There are various types of interoperability standards available, many aimed at developing the adoption of open source agreements involving many stakeholders and subject matter experts, such as clinicians.
The Fast Healthcare Interoperability Resources (FHIR) is a global standard for passing healthcare information between systems. The European Commission has also introduced common standards to enhance the interoperability of health information technology among member states. Similarly, in the United States, the American National Standards Institute (ANSI) is a recognised SDO and can create recognised standards.
Standards are generally divided into the following categories:
These address the ability to represent unambiguous concepts between senders and receivers of information. This is a fundamental requirement – especially for healthcare providers – that need to communicate via structured vocabularies, code sets, terminologies and classification systems around large numbers of health concepts.
Content standards refer to the data contained within information exchanges. They define the structure and organisation of an electronic message or a document’s content.
These standards are involved in messages exchanged between different systems, document architectures, clinical templates, user interfaces and patient data. They support things like medical devices and consumer-facing apps to enable the scaling of interoperability within the ever-increasing health ecosystem.
Privacy and security standards
These address individual and organisational privacy and determine – as a use case – how patient information is collected, accessed and used. In Europe, the General Data Protection Regulation (GDPR) outlines the privacy and security regulations for processing and storing personal data within the EU.
Identifier standards are used to uniquely identify patients and providers, including specific code used to document patient data and information.
Benefits of interoperability
Organisations that apply technologies to facilitate the synchronisation and communication of systems experience many benefits.
Some of the chief benefits of interoperability include:
- Increased productivity. With the time required to process data reduced, organisational efficiencies increase. When staff work with digital documents via APIs, time is reduced in fixing and updating things like electronic medical records.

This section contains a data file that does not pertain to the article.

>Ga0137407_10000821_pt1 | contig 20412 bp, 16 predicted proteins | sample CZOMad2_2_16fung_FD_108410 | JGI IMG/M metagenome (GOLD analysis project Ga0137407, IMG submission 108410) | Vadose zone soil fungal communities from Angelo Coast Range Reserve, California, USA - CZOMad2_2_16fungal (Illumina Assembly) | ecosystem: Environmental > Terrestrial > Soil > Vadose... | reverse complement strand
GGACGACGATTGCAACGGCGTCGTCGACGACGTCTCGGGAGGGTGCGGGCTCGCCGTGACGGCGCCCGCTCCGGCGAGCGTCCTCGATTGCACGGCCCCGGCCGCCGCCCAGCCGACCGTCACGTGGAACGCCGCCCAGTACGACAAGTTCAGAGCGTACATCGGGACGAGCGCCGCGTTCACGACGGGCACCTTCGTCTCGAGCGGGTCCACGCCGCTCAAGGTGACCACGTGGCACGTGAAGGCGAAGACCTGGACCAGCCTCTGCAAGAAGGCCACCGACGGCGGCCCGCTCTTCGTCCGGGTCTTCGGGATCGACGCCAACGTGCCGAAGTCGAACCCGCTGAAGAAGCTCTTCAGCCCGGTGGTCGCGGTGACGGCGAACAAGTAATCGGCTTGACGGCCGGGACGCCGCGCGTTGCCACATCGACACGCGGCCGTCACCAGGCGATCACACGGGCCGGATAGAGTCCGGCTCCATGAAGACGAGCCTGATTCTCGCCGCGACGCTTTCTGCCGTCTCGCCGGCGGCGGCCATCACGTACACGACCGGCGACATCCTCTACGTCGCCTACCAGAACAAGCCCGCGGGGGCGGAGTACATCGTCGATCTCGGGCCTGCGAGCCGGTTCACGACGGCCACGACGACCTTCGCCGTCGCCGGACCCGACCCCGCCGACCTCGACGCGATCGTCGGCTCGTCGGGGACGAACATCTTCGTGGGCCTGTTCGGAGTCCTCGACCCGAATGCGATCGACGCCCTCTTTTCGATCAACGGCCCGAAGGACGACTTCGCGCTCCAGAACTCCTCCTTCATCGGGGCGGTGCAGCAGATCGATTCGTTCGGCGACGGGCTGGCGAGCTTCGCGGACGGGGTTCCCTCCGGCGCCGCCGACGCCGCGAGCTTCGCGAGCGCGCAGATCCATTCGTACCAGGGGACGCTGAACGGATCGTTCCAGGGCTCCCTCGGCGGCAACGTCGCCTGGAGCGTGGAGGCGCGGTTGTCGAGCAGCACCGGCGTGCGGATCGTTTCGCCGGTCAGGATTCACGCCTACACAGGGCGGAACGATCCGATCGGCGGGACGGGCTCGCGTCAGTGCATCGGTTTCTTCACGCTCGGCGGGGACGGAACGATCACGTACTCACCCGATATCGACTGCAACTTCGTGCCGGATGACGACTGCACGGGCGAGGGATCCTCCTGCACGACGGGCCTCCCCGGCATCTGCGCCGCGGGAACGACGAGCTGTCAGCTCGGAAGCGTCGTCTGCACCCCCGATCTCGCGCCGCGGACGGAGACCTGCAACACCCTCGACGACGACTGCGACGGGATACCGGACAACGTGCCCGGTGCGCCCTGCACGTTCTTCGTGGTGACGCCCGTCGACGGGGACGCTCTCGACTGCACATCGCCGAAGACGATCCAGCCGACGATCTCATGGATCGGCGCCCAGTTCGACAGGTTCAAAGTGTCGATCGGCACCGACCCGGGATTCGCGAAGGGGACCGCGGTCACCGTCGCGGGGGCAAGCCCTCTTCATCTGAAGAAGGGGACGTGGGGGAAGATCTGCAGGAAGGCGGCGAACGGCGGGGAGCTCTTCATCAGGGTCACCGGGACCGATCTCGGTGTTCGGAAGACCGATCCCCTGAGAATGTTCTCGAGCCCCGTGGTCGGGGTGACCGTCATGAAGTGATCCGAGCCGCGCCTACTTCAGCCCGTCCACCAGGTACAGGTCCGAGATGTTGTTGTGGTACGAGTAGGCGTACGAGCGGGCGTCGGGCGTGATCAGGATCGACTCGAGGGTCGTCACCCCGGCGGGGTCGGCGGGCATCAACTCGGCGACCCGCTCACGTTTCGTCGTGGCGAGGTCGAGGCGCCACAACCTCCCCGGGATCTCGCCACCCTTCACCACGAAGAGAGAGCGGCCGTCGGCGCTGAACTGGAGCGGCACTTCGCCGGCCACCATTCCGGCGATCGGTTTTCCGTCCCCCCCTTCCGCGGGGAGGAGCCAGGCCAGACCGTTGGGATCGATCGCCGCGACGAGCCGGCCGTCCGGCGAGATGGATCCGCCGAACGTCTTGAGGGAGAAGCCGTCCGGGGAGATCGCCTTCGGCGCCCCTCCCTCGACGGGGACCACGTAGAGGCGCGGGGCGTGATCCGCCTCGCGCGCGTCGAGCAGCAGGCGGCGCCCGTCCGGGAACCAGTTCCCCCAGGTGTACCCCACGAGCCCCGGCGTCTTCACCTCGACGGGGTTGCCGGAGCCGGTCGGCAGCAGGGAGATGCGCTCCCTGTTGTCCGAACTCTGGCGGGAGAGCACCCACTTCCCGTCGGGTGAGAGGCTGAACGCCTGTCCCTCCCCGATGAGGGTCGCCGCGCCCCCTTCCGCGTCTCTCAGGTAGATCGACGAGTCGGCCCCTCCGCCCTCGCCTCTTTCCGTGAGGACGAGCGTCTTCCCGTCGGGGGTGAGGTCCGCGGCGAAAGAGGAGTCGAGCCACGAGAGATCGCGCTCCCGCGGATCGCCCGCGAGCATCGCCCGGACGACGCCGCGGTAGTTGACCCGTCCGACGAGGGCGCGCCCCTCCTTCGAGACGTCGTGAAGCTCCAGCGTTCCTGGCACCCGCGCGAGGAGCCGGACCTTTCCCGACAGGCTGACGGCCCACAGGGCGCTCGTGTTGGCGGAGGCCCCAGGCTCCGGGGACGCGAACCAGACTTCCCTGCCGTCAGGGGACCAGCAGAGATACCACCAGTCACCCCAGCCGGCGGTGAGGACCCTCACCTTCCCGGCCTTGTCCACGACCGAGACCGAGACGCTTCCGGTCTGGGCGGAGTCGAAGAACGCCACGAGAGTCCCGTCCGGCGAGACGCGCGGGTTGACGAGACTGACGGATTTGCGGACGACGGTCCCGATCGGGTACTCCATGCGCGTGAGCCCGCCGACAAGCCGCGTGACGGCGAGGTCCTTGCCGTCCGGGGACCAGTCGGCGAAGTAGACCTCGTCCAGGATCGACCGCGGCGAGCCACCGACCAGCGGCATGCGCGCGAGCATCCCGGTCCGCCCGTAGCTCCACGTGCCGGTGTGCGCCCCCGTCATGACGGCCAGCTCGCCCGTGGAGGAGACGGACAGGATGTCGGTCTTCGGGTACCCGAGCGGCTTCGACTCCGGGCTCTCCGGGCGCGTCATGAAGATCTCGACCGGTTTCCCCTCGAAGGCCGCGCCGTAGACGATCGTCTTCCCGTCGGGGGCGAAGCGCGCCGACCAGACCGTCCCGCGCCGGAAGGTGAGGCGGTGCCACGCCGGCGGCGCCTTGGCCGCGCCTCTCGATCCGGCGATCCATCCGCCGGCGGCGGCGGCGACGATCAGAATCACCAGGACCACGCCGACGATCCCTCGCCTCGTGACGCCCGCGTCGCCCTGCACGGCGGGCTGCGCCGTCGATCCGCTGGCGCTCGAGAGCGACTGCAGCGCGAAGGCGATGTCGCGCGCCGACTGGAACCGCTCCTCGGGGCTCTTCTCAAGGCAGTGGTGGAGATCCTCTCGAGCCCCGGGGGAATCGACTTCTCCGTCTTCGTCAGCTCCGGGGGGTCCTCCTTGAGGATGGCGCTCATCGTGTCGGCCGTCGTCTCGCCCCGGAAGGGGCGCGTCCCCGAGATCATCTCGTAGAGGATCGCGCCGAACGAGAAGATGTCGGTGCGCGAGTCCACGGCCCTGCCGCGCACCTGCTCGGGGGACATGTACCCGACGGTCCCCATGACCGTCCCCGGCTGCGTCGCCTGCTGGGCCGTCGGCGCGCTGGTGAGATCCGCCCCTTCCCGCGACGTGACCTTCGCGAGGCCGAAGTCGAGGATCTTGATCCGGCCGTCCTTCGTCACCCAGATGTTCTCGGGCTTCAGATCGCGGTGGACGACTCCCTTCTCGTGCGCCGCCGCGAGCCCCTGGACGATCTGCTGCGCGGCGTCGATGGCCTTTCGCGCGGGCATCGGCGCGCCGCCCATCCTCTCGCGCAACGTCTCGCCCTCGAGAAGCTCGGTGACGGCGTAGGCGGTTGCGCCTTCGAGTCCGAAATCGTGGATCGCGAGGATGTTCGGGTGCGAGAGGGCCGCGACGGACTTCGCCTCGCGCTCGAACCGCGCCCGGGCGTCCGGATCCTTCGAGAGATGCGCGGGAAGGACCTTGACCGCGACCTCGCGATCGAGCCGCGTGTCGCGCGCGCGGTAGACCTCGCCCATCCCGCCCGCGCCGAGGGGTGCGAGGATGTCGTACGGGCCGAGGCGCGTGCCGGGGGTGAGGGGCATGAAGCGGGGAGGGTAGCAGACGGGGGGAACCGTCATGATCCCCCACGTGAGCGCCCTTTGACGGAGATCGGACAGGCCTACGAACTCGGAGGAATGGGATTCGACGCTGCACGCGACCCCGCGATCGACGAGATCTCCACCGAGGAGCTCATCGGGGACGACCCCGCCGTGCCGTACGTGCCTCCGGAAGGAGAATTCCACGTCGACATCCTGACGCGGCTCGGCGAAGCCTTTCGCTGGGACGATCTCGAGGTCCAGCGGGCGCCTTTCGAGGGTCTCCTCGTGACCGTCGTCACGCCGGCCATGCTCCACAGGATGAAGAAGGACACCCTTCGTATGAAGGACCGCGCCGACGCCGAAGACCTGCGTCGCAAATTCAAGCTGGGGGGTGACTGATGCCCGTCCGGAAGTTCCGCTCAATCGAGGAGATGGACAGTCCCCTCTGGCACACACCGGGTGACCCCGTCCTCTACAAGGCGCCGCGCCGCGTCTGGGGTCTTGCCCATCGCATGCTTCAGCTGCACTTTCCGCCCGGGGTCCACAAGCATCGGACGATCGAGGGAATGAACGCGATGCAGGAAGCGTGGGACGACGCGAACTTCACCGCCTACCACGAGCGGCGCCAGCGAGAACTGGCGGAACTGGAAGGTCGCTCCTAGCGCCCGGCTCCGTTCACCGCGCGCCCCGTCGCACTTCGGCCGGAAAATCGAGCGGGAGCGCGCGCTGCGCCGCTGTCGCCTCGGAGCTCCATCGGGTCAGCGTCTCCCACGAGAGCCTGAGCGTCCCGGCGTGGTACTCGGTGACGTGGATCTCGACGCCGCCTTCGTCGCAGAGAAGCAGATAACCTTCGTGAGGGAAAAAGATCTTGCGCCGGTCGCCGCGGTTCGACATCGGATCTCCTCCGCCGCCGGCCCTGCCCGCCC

- Reduced costs. Since fewer resources or additional maintenance is required.
- Reduced errors. Information systems that operate in isolation are more likely to hold redundant information. As data systems are synchronised, the quality of data is improved, and more sources can be brought together, creating more cohesive information.
- Better data protection. For example, within the healthcare industry, keeping public health data protected is a top priority, and interoperability helps keep patients’ information safe. Rather than type inpatient data many times, it can be accessed from their electronic health records (EHRs).
Importance of interoperability by industry:
Within the healthcare system, interoperability is driving the standardisation and quality of medical care. In hospitals and labs, new technologies and devices are constantly being adopted – all driven by sophisticated software that needs to integrate at the point of care and electronic systems, e.g. electronic records.
Interoperability enables different services to operate efficiently and accept services from different systems. The components of telecommunication interoperability include signal availability, network scale, frequencies and equipment. For example, the successful communication of two-way radios requires interoperability.
Interoperability aids the police, fire service, EMS, and first responders to communicate effectively between different agencies, especially during large-scale emergencies.
Challenges due to language barriers and different specifications can cause difficulties between government organisations in countries worldwide. Interoperability helps to reduce these barriers and enable public administrations to communicate effectively.
Is RingCentral offering data integration solutions?
The ability of big data and systems to connect and work together is essential as organisations of all types are increasing their adoption of new technologies. Interoperability is seen as an especially pressing requirement for healthcare information exchange.
RingCentral’s integrated solutions involve a unified approach to all types of communications, from messaging and video conference to phone. RingCentral’s cloud-based tools work on any device, anywhere and can share data with most apps and workflow tools currently in use, including Microsoft and Google offerings. So there’s no need to keep switching between systems to get things done. RingCentral integrates with over 200 companies.
Originally published Apr 27, 2021